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Self-reported adverse childhood experiences and quality of life among children in the two last grades of Dutch elementary education

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Author: Vink, R.M. · Dommelen, P. van · Pal, S.M. van der · Eikhout, I. · Pannebakker, F.D. · Klein Velderman, M. · Haagmans, M. · Mulder, T. · Dekker, M.
Type:article
Date:2019
Source:Child Abuse and Neglect, 104051, 95
Identifier: 868117
doi: doi:10.1016/j.chiabu.2019.104051
Keywords: Sexual abuse · Maltreatment · Adverse childhood experiences (ACE) · Quality of life · Self-Report · Child · Child abuse · Child neglect · Childhood adversity · Controlled study · Cross-sectional study · Divorce · Domestic violence · Emotional abuse · Ethnicity · Female · Human · Major clinical study · Male · Netherlands · Physical abuse · Prevalence · Primary school · Prisoner · Quality of life · Self report · Sexual violence · Substance abuse · Suicide

Abstract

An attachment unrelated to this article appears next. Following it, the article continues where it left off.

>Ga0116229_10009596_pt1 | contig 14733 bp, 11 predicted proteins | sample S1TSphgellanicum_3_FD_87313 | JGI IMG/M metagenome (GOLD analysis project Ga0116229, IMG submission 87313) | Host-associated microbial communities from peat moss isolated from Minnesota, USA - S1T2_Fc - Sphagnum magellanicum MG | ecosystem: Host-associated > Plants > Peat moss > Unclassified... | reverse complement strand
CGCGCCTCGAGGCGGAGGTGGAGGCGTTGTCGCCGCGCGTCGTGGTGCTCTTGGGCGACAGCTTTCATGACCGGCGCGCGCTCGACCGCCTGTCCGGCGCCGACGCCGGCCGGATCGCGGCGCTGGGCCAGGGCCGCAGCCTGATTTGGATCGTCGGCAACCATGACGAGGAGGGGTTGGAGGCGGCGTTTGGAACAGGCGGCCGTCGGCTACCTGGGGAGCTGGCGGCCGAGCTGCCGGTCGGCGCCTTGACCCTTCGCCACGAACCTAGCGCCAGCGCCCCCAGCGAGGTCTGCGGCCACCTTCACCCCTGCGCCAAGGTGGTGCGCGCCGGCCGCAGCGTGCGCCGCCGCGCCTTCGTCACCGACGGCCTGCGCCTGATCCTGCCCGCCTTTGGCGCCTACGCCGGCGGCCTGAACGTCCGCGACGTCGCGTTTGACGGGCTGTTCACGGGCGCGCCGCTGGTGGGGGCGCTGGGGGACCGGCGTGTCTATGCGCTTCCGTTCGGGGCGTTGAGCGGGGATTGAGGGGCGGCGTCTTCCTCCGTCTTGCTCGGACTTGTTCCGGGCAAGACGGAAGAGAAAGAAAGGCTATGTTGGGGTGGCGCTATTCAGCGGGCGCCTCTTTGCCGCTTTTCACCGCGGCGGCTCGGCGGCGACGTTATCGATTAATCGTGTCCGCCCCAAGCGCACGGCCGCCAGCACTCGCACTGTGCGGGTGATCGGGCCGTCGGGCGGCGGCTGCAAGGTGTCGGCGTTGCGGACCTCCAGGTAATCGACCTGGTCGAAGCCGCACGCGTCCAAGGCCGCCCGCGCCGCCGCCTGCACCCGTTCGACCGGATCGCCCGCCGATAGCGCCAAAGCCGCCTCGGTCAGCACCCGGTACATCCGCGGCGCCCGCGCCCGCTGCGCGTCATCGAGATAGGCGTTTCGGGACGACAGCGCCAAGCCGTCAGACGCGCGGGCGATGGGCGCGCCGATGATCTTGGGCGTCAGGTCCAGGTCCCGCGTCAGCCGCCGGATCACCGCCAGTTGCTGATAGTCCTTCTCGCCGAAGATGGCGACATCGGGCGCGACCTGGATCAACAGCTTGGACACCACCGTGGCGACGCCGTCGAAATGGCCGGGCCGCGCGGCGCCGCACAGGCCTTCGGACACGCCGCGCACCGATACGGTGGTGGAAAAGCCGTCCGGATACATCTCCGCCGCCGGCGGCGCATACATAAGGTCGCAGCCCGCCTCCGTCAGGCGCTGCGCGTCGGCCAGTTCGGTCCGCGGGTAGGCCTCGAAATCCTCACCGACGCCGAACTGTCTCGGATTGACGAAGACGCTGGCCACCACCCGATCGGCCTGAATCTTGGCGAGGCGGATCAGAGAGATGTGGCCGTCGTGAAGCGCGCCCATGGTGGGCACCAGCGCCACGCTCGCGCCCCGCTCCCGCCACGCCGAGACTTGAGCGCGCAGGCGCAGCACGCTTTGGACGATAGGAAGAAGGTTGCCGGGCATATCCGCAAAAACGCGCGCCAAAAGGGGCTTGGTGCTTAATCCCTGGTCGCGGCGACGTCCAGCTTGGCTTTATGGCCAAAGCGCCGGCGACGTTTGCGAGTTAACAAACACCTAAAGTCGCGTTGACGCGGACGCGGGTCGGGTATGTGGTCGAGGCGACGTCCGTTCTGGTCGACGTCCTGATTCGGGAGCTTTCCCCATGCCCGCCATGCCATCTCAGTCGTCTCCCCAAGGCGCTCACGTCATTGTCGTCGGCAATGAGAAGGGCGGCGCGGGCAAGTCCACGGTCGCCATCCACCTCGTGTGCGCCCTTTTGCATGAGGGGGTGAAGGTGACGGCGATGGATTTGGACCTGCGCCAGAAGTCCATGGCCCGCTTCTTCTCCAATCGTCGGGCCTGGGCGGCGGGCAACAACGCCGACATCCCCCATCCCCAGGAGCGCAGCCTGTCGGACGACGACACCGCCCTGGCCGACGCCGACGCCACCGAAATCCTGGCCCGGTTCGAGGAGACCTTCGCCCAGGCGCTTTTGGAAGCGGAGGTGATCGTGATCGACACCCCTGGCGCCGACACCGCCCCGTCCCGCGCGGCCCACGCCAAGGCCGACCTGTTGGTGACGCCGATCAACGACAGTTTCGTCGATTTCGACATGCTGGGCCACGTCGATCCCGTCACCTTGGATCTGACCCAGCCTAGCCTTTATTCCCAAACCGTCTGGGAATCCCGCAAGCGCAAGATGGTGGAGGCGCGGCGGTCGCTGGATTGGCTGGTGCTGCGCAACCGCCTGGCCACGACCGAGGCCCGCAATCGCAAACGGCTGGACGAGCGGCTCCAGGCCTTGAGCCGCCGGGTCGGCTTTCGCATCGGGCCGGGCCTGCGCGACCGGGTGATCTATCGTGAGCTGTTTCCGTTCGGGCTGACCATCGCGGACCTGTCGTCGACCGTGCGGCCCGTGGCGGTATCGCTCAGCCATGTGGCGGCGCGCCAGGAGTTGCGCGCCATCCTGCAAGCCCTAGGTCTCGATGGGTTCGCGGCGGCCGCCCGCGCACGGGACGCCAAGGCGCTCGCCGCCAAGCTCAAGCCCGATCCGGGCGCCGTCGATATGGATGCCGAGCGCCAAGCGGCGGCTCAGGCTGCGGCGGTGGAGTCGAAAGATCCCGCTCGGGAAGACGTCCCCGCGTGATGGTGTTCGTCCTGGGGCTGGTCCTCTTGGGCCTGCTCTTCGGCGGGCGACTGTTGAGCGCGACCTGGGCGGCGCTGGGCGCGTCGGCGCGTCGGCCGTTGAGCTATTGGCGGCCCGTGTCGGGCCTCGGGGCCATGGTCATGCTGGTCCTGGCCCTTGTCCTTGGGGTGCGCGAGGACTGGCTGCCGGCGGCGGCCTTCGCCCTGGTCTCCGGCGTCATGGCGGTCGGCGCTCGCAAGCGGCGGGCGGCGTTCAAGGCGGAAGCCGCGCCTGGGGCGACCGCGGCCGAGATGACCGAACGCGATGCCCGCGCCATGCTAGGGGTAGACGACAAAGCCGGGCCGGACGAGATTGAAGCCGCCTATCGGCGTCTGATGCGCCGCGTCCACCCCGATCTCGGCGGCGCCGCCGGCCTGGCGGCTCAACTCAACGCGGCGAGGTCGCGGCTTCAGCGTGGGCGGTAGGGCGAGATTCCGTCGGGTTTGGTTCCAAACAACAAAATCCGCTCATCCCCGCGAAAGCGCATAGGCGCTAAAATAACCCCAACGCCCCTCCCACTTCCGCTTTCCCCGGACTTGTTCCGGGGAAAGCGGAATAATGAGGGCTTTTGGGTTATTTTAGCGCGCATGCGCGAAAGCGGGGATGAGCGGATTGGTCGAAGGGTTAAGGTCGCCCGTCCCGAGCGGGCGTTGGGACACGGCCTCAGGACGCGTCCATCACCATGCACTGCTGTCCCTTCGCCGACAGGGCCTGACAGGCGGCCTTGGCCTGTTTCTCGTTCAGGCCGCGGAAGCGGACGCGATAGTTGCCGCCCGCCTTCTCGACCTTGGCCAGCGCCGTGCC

Background Adverse Childhood Experiences (ACEs) may have a life-long impact on mental health and are related to physical disease, such as diabetes and cardiovascular diseases in adulthood. Research on ACEs suffers from recall bias when performed with adults. Objective To estimate the prevalence of ACEs and the interrelationships between ACEs as reported by children, and to determine the impact on their self-reported quality of life (QoL). Children’s opinions on the ACE-Questionnaire were also obtained. Method A cross-sectional study was conducted with a child version of the ACE-Questionnaire. This questionnaire assesses parental separation or divorce, physical and emotional child abuse and neglect, sexual violence, domestic violence, household substance abuse, psychological issues or suicide, and incarceration of a household member. QoL was measured with the Kidscreen-10. Participants and setting The questionnaire was completed by 644 children at a mean age of 11 years (range 9–13 years), in the two last grades of regular elementary schools, recruited throughout the Netherlands. Results Data were weighted by ethnicity to obtain a representative sample of children in Dutch elementary education. Of all children, 45.3% had one or more out of ten ACEs. Child maltreatment was experienced by 26.4%. ACEs often co-occurred. A higher number of ACEs correlated with a lower mean level of QoL (p <  0.001). Mean QoL was 8.5 points lower (Cohen’s d = 0.8) in children who experienced child maltreatment. Children’s opinions on the questionnaire were positive in 82.4%. Conclusion Prevention of ACEs, professional training and trauma-focus in schools are urgently needed.